Bond actor Lea Seydoux on role of muse in The French Dispatch and defying expectations


In Wes Anderson’s new starred film, The French Dispatch, Léa Seydoux (No time to die) plays a prison guard who becomes the muse of an inmate.

It’s the latest in a long line of sensual and enigmatic heartbreakers that the in-demand actor has embodied since his pivotal role in the French arthouse film La Belle Person in 2008, and refined in later films. as varied as Woody Allen’s Midnight in Paris, Cannes-acclaimed lesbian romance Blue is the hottest color and Mission: Impossible – Ghost Protocol.

In 2013, Seydoux won the Palme d’Or at Cannes with co-star Adèle Exarchopoulos and director Abdellatif Kechiche for Blue Is the Warmest Color.(Provided: Transmission)

Her recent turn as Daniel Craig’s secret lover, Madeleine Swann – whom critics have dubbed “the antithesis of the Bond girl” – is perhaps the epitome of her mercurial onscreen persona.

“For some reason people think I’m mysterious. Which I’m not at all!” the actor laughs, speaking from Paris via Zoom.

“I don’t know… I think it’s because I’m melancholy,” she said, calming down.

In The French Dispatch, Simone is a mixture of fire and ice. Guardian of the prison of Ennui, she poses naked for Moses Rosenthaler (Benicio Del Toro), artist sentenced to life imprisonment for murder, source of inspiration for the radically abstract paintings which made him famous worldwide.

“Simone is Benicio’s inspiration, she is the object of creation,” explains Seydoux.

In B&W, a stern-looking policewoman in her thirties stands in a prison yard, hands carefully crossed in front of her
Seydoux and Anderson share an interest in French cinema, in particular the French New Wave, including the films of Godard and François Truffaut.(Provided: Disney)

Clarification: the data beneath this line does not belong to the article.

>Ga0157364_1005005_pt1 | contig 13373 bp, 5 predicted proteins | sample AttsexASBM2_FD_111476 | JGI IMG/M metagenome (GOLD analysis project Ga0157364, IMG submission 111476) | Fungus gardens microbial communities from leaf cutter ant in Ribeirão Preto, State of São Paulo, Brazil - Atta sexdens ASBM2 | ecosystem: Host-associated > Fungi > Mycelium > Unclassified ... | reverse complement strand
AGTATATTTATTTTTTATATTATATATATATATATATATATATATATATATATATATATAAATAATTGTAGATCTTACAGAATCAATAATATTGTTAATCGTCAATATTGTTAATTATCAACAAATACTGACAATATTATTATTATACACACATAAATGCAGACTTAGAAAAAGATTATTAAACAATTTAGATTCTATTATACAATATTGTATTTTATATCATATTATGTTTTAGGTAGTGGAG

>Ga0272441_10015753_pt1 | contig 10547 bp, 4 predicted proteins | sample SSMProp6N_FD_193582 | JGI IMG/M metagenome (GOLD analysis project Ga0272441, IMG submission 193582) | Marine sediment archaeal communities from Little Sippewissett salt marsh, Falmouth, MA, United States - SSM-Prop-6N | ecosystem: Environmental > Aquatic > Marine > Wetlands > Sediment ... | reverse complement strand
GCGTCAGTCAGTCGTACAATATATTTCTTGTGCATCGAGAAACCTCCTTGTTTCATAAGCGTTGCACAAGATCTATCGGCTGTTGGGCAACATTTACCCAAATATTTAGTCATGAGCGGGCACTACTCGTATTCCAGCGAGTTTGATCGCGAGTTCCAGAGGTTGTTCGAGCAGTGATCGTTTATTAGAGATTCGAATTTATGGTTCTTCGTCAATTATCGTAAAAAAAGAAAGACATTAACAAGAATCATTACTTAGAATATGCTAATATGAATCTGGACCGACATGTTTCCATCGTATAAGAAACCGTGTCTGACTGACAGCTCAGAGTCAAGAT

Back in her uniform, she snaps her fingers and orders him sharply.

Anderson wrote the role of Seydoux, who is now a regular in his ensemble, having recently voiced the glamorous-King Charles cross poodle Nutmeg in the French version of Isle of Dogs.

For their latest collaboration, Seydoux says the few lines Anderson originally sent him were “pretty abstract” – but he goes above and beyond to bring his cast to life.

In B&W, a bearded Hispanic man in his 50s in a straightjacket is behind bars, flanked by prison officers, including a woman
“The film is a sort of collection of short stories. So I’ll send you only the parts you need to read, ”Anderson texted Seydoux when he offered him the role.(Provided: Disney)

“He’s funny, Wes – not many people know that, but he does a little animated film of the script. When you get on set, it’s on an iPad, so you can watch the movie before it even gets it. either [made]. It’s like a beautiful work of art, ”she explains.

“He does all the vocals, he plays all the characters. So he’s played Simone before.”

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Seydoux describes Anderson’s new film as “like a comic book”, and his vision of his home country as “idealized”.

“But I think it works… I mean, it’s part of Wes,” she said.

In this cinematic wunderkammer, even the smallest detail is carefully crafted, from the fine stitching of Simone’s fitted uniform to the clever poses she takes (composed with seasoned choreographer Philippe Decoufflé) in a series of paintings: hanging from the ceiling like an acrobat; perched on one leg on a stool; or bent, in profile, arched like a cat.

Seydoux appears in the first of the film’s three long chapters and only has a handful of lines. But of the Hollywood ensemble, his presence is arguably the most memorable; his icy gazes and borderline mechanical movements are imbued with unexpected humor and pathos.

“It’s funny, and at the same time it’s deep, it’s moving, there are a lot of contrasts. It was a lot of fun to do.”

The paradox